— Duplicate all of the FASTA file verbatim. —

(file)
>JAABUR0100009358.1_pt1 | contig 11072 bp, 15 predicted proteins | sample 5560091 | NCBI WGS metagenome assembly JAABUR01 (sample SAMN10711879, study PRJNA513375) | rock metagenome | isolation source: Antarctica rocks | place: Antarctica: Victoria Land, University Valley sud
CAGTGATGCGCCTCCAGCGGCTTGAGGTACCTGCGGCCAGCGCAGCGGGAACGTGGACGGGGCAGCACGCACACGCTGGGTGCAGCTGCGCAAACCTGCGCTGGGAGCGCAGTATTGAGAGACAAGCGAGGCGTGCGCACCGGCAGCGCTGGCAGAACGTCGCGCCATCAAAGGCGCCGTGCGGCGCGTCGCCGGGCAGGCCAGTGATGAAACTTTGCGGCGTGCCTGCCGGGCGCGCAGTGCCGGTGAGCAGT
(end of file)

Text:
>JAABUR0100009358.1_pt1 | contig 11072 bp, 15 predicted proteins | sample 5560091 | NCBI WGS metagenome assembly JAABUR01 (sample SAMN10711879, study PRJNA513375) | rock metagenome | isolation source: Antarctica rocks | place: Antarctica: Victoria Land, University Valley sud
CAGTGATGCGCCTCCAGCGGCTTGAGGTACCTGCGGCCAGCGCAGCGGGAACGTGGACGGGGCAGCACGCACACGCTGGGTGCAGCTGCGCAAACCTGCGCTGGGAGCGCAGTATTGAGAGACAAGCGAGGCGTGCGCACCGGCAGCGCTGGCAGAACGTCGCGCCATCAAAGGCGCCGTGCGGCGCGTCGCCGGGCAGGCCAGTGATGAAACTTTGCGGCGTGCCTGCCGGGCGCGCAGTGCCGGTGAGCAGT